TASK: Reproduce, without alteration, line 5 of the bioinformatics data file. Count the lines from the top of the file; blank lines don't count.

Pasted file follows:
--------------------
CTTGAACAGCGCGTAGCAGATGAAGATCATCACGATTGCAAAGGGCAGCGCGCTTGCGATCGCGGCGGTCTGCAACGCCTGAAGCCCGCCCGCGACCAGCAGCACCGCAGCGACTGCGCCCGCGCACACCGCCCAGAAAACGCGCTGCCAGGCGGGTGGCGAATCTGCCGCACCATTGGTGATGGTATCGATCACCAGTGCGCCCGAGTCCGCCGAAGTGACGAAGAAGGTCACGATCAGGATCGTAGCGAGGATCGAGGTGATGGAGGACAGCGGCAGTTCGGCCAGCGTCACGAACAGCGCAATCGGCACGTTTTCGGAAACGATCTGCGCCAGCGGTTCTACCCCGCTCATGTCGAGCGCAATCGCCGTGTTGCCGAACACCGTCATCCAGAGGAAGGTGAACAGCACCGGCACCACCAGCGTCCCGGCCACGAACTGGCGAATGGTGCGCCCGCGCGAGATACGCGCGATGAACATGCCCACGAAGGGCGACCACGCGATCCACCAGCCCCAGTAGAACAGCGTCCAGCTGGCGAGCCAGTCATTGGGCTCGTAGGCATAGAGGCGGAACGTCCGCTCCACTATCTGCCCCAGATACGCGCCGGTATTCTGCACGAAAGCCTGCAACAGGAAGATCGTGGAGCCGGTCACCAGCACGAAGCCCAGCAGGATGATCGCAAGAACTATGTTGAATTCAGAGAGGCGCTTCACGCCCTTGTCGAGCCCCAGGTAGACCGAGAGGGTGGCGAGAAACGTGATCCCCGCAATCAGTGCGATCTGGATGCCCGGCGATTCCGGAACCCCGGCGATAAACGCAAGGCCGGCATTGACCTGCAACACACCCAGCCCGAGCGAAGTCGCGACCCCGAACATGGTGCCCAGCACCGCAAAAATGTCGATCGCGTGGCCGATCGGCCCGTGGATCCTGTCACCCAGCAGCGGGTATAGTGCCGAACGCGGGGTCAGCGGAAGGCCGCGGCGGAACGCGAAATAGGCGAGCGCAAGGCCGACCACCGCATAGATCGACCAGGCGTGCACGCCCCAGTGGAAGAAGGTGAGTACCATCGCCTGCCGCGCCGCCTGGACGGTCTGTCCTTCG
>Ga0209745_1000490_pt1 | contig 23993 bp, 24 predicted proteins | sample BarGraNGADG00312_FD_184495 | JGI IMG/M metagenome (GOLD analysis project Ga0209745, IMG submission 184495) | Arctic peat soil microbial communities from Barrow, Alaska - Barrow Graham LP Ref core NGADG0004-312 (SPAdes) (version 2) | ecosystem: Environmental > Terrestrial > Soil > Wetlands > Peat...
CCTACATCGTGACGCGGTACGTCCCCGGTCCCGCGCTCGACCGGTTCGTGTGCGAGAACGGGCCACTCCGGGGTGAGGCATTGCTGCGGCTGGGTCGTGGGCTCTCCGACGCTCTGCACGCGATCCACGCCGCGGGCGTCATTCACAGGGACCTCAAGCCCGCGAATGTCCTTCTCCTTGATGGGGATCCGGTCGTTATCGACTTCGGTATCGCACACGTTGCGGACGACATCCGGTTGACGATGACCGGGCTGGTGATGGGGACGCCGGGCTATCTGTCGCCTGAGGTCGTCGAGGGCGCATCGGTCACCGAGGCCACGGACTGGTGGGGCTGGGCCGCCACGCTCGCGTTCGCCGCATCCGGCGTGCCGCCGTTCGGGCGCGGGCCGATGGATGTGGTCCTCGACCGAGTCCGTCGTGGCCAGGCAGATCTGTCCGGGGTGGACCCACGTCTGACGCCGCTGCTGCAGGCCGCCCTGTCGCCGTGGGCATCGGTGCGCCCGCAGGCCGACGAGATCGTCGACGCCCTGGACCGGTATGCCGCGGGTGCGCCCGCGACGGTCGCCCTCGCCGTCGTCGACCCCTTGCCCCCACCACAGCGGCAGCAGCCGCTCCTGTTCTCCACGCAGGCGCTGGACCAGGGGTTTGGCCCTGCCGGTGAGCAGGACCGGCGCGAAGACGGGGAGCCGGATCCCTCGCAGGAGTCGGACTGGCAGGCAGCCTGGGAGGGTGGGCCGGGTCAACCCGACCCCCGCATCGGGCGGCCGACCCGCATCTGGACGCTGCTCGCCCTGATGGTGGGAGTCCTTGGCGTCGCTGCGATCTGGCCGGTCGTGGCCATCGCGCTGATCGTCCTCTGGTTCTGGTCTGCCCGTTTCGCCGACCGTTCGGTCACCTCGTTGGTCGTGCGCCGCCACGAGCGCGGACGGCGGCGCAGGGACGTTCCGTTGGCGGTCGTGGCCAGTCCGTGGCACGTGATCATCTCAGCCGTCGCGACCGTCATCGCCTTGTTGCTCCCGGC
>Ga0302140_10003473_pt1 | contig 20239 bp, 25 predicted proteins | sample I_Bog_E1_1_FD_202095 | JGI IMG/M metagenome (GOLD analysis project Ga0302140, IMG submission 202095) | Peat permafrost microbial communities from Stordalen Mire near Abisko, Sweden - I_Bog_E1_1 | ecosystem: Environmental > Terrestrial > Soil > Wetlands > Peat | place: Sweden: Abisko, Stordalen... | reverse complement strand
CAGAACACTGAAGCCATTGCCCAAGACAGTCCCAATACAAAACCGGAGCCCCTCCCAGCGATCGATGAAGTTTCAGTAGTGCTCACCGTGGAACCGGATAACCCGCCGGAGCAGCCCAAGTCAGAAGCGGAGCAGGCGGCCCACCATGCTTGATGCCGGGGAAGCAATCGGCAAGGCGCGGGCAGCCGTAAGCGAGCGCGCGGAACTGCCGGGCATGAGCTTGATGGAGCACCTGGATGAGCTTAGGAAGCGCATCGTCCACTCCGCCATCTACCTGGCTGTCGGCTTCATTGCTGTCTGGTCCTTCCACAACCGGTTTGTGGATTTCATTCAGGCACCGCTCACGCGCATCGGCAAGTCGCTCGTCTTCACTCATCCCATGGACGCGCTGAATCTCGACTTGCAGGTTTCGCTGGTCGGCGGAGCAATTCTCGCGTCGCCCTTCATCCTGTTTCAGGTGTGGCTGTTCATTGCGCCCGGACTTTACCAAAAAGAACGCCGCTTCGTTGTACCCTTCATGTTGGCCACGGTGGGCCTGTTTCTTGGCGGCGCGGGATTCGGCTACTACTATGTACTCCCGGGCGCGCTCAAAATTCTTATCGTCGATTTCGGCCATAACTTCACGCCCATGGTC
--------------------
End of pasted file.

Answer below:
CAGAACACTGAAGCCATTGCCCAAGACAGTCCCAATACAAAACCGGAGCCCCTCCCAGCGATCGATGAAGTTTCAGTAGTGCTCACCGTGGAACCGGATAACCCGCCGGAGCAGCCCAAGTCAGAAGCGGAGCAGGCGGCCCACCATGCTTGATGCCGGGGAAGCAATCGGCAAGGCGCGGGCAGCCGTAAGCGAGCGCGCGGAACTGCCGGGCATGAGCTTGATGGAGCACCTGGATGAGCTTAGGAAGCGCATCGTCCACTCCGCCATCTACCTGGCTGTCGGCTTCATTGCTGTCTGGTCCTTCCACAACCGGTTTGTGGATTTCATTCAGGCACCGCTCACGCGCATCGGCAAGTCGCTCGTCTTCACTCATCCCATGGACGCGCTGAATCTCGACTTGCAGGTTTCGCTGGTCGGCGGAGCAATTCTCGCGTCGCCCTTCATCCTGTTTCAGGTGTGGCTGTTCATTGCGCCCGGACTTTACCAAAAAGAACGCCGCTTCGTTGTACCCTTCATGTTGGCCACGGTGGGCCTGTTTCTTGGCGGCGCGGGATTCGGCTACTACTATGTACTCCCGGGCGCGCTCAAAATTCTTATCGTCGATTTCGGCCATAACTTCACGCCCATGGTC